How Nutrition Needs Change as We Age

By Deborah Jeanne Sergeant

Many aspects of health change as you enter older adulthood, including nutritional needs.

With lessening activity, caloric needs may decrease, but the same amount of nutrients — and in some instances, more — are still needed.

“They have a lower caloric need intake as they’re not as active,” said James Mahler, director of food and beverage at the Nottingham at Loretto. “They have changes in their metabolism. They have an increased need in nutrition level. They also have age-related loss of bone and loss of muscle mass because they’re not using it as much.”

He added that a decrease in absorption of vitamin B-12, which is necessary for brain function and red blood cells, is also common among older adults. Good sources include spinach, kale, Brussels sprouts, and broccoli.

As the sense of taste and smell may decline, a person’s food preferences often shift towards sweet, salty foods and “comfort foods” and away from healthful things. Replacing a balanced meal with crackers, chips, processed foods and pieces of candy can lead to malnutrition and weight gain.

In general, meals and snacks should include more high protein foods. Protein shakes represent an easy way to increase protein intake. Mahler suggested seafood, lean meats, beans, lentils, hard-boiled eggs and protein supplements added to foods. Some older adults on a fixed income struggle to afford many sources of protein. They may experience difficulty in chewing some sources of protein. Slow cooker chicken, eggs, tuna, nut butters and yogurt are few examples of protein sources that are both easy to chew and reasonably affordable.

Laurel Sterling, registered dietitian, certified nutritionist and educator with Carlson Laboratories in Canastota, said that including fatty fish and other sources of omega-3 fatty acids can help support better health later in life.

“These foods have an immense amount of research backing up how they support brain, nerve, vision, joint, cardiovascular health, and so much more,” Sterling said.

She also recommends considering supplementation with digestive enzymes, as these decrease in age.

“This can potentially lead to more GI upsets, bowel issues and impaired digestion,” Sterling said. “Digestive enzymes can be taken on a regular basis with meals or on an as-needed basis.”

Thinking outside accustomed foods can lead to more nutritious food choices. For example, a smoothie that combines raspberries with a less palatable vegetable like kale or carrots can make it easier to consume more veggies. Or, snacking on hummus with whole grain crackers instead of potato chips and French onion dip.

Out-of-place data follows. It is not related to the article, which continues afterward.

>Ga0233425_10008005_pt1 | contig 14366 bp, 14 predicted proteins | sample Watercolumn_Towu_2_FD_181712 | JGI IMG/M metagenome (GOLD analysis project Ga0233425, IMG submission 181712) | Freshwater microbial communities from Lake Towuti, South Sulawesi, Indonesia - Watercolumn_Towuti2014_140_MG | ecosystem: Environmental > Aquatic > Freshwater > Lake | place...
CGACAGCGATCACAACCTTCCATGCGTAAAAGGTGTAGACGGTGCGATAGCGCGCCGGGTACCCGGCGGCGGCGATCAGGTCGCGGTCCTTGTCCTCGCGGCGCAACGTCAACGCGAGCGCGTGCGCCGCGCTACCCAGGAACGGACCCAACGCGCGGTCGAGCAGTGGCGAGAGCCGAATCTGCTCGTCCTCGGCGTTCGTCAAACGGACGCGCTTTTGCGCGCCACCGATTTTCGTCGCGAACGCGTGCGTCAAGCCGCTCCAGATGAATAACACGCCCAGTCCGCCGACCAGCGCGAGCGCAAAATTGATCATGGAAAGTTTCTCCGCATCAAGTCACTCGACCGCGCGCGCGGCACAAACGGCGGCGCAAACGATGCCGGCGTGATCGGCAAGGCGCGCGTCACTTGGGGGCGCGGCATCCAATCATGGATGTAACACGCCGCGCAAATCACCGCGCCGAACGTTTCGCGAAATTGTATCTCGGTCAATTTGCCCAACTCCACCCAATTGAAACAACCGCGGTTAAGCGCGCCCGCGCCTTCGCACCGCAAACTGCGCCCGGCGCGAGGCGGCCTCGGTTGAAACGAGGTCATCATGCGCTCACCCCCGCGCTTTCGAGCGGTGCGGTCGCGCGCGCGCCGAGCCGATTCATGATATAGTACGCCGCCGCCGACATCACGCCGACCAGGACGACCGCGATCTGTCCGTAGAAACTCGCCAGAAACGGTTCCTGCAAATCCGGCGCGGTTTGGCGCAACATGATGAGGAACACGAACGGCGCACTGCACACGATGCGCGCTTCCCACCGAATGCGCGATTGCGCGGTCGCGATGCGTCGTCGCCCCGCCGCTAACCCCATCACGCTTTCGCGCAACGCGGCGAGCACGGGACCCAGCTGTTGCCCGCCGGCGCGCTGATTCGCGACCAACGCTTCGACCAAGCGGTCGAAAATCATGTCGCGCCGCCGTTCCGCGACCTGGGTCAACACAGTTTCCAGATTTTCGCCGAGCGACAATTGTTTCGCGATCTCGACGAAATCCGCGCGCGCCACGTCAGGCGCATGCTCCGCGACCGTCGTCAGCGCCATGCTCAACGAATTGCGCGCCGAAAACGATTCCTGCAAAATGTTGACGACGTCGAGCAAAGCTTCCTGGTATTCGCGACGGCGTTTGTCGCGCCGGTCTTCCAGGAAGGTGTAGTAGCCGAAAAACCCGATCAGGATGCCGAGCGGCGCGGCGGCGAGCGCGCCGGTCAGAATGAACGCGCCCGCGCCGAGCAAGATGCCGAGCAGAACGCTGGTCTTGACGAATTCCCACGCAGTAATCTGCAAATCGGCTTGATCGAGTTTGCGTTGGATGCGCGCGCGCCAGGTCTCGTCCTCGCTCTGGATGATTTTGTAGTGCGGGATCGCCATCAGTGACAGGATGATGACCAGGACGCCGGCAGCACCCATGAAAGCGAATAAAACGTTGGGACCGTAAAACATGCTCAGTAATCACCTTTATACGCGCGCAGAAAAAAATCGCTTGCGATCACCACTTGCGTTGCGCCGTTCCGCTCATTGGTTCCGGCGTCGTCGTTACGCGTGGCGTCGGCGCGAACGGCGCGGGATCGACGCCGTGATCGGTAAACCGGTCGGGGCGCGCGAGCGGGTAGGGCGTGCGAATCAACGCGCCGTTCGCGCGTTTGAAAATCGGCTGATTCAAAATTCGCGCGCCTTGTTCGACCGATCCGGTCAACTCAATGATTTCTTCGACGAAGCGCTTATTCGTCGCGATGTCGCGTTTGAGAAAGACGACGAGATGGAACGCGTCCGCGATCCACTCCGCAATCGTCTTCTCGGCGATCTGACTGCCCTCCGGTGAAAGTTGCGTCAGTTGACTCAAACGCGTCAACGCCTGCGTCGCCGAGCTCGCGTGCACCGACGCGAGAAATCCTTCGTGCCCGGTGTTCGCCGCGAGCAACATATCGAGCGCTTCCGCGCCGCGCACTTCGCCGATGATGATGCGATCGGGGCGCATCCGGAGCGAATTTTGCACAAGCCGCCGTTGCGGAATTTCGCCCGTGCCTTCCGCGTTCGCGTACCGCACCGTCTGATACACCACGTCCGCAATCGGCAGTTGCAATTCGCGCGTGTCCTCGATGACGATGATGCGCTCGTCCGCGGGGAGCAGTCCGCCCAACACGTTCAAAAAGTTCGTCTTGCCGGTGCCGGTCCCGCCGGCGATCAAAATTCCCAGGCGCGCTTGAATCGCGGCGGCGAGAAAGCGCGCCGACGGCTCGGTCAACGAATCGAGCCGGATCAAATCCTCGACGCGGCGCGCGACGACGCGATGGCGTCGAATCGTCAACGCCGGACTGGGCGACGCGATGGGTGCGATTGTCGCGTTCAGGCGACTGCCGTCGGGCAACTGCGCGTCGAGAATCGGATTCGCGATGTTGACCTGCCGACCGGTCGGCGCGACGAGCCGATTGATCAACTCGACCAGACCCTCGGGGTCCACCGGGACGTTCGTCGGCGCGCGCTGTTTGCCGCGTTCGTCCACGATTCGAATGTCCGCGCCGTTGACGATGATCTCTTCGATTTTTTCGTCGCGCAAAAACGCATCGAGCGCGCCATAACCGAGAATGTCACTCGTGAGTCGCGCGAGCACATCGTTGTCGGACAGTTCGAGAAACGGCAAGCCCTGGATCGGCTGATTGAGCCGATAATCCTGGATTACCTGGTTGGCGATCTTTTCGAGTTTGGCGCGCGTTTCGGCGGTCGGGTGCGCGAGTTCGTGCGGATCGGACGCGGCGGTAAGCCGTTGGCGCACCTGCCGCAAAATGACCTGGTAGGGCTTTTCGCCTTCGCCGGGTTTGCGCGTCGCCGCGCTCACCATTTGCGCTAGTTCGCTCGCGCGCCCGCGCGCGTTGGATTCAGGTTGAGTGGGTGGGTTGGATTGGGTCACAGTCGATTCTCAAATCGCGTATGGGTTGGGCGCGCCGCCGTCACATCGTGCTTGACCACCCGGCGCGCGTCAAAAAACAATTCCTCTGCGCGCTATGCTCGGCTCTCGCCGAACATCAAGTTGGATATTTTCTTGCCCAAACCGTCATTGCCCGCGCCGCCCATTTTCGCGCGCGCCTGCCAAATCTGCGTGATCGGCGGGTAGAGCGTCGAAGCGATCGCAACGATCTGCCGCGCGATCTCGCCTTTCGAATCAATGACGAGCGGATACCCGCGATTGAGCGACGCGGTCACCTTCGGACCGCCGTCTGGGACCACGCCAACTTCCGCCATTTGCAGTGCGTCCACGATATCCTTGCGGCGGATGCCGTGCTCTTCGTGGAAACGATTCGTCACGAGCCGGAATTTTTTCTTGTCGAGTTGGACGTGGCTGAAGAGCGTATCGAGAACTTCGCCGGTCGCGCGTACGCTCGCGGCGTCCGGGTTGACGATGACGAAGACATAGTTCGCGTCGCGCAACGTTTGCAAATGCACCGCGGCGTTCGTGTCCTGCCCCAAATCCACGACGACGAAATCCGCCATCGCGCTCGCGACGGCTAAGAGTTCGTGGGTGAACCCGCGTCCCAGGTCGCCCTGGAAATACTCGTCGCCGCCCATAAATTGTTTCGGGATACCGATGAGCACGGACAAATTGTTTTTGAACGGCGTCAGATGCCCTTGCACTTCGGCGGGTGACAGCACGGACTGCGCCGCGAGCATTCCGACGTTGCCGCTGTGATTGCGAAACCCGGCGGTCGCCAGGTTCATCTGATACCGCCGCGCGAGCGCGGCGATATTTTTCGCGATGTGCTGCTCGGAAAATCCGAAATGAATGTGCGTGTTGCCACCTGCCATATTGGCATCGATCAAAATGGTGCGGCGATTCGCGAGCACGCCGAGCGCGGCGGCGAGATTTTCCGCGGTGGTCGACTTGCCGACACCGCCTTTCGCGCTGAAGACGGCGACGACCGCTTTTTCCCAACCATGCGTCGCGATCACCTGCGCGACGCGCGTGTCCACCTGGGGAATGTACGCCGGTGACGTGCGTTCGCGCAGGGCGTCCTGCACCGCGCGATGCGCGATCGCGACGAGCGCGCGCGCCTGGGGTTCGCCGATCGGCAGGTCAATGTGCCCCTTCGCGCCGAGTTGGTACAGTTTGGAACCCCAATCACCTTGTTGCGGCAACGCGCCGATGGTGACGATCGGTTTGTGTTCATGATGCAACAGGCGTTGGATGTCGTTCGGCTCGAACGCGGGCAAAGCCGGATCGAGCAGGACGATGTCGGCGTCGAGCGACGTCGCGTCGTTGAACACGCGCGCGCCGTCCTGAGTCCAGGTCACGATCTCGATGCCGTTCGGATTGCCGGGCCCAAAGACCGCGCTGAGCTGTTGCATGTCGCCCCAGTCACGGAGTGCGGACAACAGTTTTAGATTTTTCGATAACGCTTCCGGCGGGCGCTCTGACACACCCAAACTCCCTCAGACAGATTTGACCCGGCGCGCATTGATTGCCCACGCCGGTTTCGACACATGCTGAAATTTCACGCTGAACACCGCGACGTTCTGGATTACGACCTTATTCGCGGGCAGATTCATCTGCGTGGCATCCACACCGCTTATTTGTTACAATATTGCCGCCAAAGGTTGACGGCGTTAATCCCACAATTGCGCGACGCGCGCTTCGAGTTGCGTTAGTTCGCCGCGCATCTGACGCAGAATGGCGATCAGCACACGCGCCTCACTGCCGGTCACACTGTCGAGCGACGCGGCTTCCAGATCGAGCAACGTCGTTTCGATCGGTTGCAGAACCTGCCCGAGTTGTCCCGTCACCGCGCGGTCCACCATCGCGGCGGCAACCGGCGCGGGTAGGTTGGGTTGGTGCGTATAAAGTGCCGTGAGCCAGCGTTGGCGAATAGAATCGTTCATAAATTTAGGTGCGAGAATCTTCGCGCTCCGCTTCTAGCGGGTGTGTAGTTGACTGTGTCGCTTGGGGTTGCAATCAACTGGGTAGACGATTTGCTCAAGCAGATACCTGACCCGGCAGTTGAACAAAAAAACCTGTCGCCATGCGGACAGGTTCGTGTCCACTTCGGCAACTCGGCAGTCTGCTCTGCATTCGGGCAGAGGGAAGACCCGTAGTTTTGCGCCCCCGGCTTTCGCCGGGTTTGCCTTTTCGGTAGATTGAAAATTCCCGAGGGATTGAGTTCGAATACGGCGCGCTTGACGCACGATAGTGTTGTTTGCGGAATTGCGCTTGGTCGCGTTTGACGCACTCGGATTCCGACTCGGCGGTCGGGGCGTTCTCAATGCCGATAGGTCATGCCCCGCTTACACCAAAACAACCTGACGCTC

Variety can make food more interesting and boost nutrition. Maria Winkworth, registered dietitian, certified nutritionist and owner of Winkworth Wellness in Syracuse, encourages older adults to “have a variety of colors of fruits and vegetables, like dark leafy greens, red, yellow and each color. They each provide different nutrients.”

In addition to B vitamins, whole grains offer fiber. Winkworth listed oatmeal, brown rice and quinoa as examples of whole grains. Beans, nuts and seeds are good sources of fiber and protein.

Bone health relies upon vitamin D and minerals, including calcium.

“Eat low-fat cheese, yogurt and milk with added D for calcium,” Winkworth said.

Some yogurt types are high in sugar, so selecting plain yogurt and adding fresh fruit is a better option.

Julie Mellen, registered dietitian with Upstate Medical University, likes the MyPlate guide, calling it helpful for “eating a variety of foods to supply a good variety of nutrients. Include whole grains, fruits, vegetables, lean protein, dairy and healthy fats daily.”

To ensure adequate hydration, it helps to take along a filled water bottle.

“With aging, the sense of thirst is altered so it is important to make an effort to drink more water daily,” Mellen said.

Some medications also affect thirst and hydration.

Many people eat less and eat less nutritious foods when dining alone. Mellen encourages older adults, “don’t underestimate the social aspect of nutrition; enjoying meals with others, whether it is family, friends or at senior centers can be helpful in improving appetite and intake.”

Obtaining food can present a barrier to eating healthfully, whether that is transportation, affordability or the stamina to prepare food. Laura Vreeland, registered dietitian at the VA Medical Center in Syracuse, recommends grocery delivery through Wegmans and Instacart and meal delivery through Door Dash.

“I’ve had some patients who are using family members to pick up groceries and the patient goes once a month,” Vreeland said.

She suggests Fairlife brand milk to older adults because it’s lactose-free (lactose, the naturally occurring sugar in milk, can cause upset stomach for many adults) and, unopened, the half-gallon containers can last up to 12 weeks. Patients can stock up without concerns of spoilage.

“Once you open it, it’s good for up to 14 days,” Vreeland said. “That helps if you can’t go to the grocery store every week.”

When buying convenience foods, such as pre-package meals, Vreeland looks at the nutrition facts for sodium, protein and calories. Healthy Choice is one she recommends or, for people who need to lose weight, Smart Ones. She also likes steam-in-the-bag frozen vegetables and brown rice. They’re relatively inexpensive and take little effort to prepare, but provide sound nutritional value.